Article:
Chinese PMIs revive confidence


In Friday's end-of-month ecostat blowout the United States played only a relatively minor part. There was no shortage of US data but they had only a passing effect on the USD. Personal income and spending increased by 0.2% and 0.1 respectively in February. The core personal consumption expenditure price index, an important indicator of inflation, was up by an annual 1.8%, down from 2.0% the previous month. The Chicago purchasing managers' index unexpectedly dropped six points to 58.7 in March while the finalized Michigan consumer sentiment index beat forecast by half a point at 98.4. New home sales went up by 4.9% in February, easily beating the forecast 1.3% increase.

There was word of progress in the trade negotiations with China but the evidence was more anecdotal than solid: analysts reckon that holding the talks alternately in Washington and Beijing suggests they must be getting somewhere with their efforts.


The euro strengthened by 0.3% against the USD despite a flush of mostly unimpressive economic data from Euroland this morning. The only even dimly-shining light among them was the purchasing managers' index for Spain's manufacturing sector. At 50.9 it was not exactly a mile above the boom-bust breakeven line at 50 but at least it a point better than expected.  

The rest of the manufacturing PMIs, from Italy, France, Germany and the euro zone as a whole, were all in the sub-50 contraction zone. Once again it was the German number that caused the most angst. At 44.1 it was even lower than the provisional figure ten days ago. Even inflation managed to disappoint, unexpectedly slowing to 1.4%. If there is any logic to the EUR's upward progress in London this morning it must be that investors had even lower expectations.


The week's second and last round of Canadian economic data on Friday showed the raw material price index rising 4.6% in February while the industrial product price index was up by 0.3%. Investors were not unduly interested in those numbers but they did sit up and take notice of the 0.3% by which Canada's economy expanded in January - not the quarter, the month. The growth was widespread, with improvements in 18 of 20 industrial sectors, and fully offset the declines in November and December.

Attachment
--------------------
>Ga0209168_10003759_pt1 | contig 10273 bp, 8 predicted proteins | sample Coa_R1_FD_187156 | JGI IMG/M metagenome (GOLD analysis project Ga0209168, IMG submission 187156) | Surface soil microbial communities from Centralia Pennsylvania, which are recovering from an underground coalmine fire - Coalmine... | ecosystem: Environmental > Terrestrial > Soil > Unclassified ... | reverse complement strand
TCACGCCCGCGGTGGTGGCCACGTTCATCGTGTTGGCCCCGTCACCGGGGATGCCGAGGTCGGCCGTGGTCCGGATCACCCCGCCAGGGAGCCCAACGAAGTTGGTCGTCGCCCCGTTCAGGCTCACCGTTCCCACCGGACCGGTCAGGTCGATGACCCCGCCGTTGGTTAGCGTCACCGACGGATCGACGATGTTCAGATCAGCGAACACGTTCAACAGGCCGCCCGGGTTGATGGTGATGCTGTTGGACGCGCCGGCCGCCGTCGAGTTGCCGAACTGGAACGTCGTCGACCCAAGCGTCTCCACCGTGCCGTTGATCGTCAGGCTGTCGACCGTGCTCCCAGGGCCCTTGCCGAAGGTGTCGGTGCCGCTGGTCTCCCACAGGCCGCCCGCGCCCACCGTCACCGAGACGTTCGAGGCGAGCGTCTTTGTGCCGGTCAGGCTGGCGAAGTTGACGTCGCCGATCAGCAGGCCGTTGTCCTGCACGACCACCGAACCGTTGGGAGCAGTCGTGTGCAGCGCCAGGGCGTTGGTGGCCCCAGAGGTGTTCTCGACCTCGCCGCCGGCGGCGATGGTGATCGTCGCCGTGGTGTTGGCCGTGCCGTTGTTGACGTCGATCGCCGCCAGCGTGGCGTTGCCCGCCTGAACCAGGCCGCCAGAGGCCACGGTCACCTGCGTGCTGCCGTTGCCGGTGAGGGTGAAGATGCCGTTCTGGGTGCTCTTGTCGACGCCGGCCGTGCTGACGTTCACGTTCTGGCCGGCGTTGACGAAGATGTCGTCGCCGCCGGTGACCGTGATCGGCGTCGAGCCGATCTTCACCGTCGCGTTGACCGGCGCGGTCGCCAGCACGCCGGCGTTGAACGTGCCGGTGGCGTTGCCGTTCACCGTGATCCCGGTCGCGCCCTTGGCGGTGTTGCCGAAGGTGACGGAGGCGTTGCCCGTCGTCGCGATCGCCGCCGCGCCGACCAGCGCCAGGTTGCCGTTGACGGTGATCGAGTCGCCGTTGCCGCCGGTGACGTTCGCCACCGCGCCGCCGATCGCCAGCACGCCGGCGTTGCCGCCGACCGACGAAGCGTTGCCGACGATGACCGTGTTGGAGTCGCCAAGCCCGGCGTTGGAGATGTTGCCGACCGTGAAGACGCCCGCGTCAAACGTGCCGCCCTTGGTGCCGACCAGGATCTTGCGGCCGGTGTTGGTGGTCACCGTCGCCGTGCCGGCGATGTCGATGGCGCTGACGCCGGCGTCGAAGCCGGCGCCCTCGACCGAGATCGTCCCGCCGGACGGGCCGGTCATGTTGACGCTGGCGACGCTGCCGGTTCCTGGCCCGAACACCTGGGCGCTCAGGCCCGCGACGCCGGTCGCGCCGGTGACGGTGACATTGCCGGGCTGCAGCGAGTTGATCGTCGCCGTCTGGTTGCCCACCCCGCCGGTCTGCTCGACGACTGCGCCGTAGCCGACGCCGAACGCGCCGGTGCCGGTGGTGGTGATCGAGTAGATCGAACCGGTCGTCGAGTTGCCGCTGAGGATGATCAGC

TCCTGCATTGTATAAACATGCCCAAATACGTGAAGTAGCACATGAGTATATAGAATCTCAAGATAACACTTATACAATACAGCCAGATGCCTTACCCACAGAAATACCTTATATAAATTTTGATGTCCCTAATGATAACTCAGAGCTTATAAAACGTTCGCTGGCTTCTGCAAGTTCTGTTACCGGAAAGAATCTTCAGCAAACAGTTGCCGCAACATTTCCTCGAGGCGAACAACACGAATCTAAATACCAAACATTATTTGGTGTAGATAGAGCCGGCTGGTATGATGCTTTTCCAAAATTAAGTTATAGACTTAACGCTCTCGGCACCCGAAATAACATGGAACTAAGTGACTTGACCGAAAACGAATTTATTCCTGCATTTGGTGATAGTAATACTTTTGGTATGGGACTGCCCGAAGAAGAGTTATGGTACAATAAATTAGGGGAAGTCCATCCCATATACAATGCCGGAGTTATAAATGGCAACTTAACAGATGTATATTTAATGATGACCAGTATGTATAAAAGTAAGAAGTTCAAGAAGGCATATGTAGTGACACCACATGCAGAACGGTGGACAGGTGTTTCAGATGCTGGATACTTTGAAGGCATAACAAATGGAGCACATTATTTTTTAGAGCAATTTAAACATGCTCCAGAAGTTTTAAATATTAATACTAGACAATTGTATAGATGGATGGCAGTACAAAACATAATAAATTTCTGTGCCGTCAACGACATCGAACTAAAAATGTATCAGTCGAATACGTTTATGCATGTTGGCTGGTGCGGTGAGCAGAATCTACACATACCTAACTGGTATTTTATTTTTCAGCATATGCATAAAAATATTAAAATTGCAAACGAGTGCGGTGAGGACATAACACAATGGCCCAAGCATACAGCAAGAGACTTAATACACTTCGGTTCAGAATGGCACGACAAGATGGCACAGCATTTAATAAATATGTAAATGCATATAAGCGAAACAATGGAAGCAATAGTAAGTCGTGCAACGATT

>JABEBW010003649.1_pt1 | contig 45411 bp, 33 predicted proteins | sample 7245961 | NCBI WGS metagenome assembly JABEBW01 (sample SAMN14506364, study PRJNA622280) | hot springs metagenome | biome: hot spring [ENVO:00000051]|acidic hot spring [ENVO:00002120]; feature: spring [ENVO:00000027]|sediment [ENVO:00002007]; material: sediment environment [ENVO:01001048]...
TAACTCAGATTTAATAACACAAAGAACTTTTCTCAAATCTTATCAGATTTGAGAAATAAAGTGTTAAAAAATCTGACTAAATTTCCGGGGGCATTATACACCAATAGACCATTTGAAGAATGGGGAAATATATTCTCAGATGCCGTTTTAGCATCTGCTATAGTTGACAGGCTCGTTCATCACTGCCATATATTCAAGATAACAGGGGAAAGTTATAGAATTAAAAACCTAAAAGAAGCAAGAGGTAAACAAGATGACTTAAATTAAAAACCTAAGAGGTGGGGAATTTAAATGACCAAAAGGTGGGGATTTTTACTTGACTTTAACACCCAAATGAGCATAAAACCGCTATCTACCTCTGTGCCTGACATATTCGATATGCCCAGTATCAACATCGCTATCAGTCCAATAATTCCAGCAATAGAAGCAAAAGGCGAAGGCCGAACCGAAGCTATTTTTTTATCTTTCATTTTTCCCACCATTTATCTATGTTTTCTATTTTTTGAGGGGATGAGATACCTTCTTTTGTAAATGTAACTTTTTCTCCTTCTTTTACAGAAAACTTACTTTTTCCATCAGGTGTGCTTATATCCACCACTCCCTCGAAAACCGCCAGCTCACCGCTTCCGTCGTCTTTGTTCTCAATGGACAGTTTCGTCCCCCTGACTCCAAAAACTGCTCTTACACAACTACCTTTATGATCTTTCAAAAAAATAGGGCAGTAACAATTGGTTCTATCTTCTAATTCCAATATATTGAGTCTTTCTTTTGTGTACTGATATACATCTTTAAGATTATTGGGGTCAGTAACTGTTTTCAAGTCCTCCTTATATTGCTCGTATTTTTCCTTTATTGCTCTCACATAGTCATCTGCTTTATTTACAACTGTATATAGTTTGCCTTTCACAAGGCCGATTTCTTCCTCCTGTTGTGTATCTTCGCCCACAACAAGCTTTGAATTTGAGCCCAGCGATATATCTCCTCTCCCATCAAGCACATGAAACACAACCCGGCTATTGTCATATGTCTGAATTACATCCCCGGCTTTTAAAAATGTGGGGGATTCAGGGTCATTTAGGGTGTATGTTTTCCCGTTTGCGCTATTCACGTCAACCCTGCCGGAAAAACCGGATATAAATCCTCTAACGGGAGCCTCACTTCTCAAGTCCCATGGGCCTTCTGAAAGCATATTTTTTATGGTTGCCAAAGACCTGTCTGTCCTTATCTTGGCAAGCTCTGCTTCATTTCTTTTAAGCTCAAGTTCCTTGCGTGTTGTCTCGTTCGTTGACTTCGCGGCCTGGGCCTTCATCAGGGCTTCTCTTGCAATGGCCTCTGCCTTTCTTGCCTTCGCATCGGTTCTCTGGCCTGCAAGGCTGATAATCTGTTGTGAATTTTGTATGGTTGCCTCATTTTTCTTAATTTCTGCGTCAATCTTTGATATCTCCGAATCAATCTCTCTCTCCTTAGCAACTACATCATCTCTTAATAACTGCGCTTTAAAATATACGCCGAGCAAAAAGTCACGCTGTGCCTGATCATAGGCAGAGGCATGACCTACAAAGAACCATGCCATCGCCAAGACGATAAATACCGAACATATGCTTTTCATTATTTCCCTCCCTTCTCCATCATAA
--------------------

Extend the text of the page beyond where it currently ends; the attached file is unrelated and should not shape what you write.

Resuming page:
Even oil played a part. It did not go far - WTI crude went up by 1.6% - but it went in the right direction. The Loonie is 0.7% higher against the USD, with most of that gain being the immediate result of the GDP reading. It also received some help from better-than expected PMI data from China over the weekend.


Britain's contribution to this morning's agenda was the manufacturing PMI. It was good, rising three points to 55.1 and smashing the other offerings from Europe. Not only that, it could easily be better than the equivalent numbers from North America today. In its own little way the figure helped the GBP to clock a 0.5% gain over the USD.

But UK ecostats are not, of course, the main driver for the GBP at the moment. Brexit is. And on Friday parliament voted for a third time to reject Theresa May's withdrawal bill. Supporters of Brexit argue that the margin of defeat was only 58: opponents - and more of them are coming out of the closet - say a defeat is a defeat and the legislation should not be trotted out for a fourth time. Today parliament will have rerun of Wednesday's "indicative votes", which will seek to find a course of action that a majority of MPs can, if not actively support, then at least not object to. It would be unduly optimistic to imagine that it might be the end of the matter.


On Friday the JPY did not move far. During the US session it was unchanged against the USD. It gapped lower when the Far East opened today. Better than expected PMI data from China suggested that billions of stimulus dollars had been enough to head off the slowdown there that has worried investors during the last few months. The consequent uptilt in investor confidence meant less demand for the safe-haven yen. The JPY is 0.2% lower on the day.

Data from Japan this morning were mostly limited to the Bank of Japan's Tankan survey of the manufacturing sector. The numbers were mostly disappointing, especially the slowdown in large industry capital expenditure from 14.3% to 1.2%. The Nikkei manufacturing PMI was a little better than expected but still negative at 49.2.

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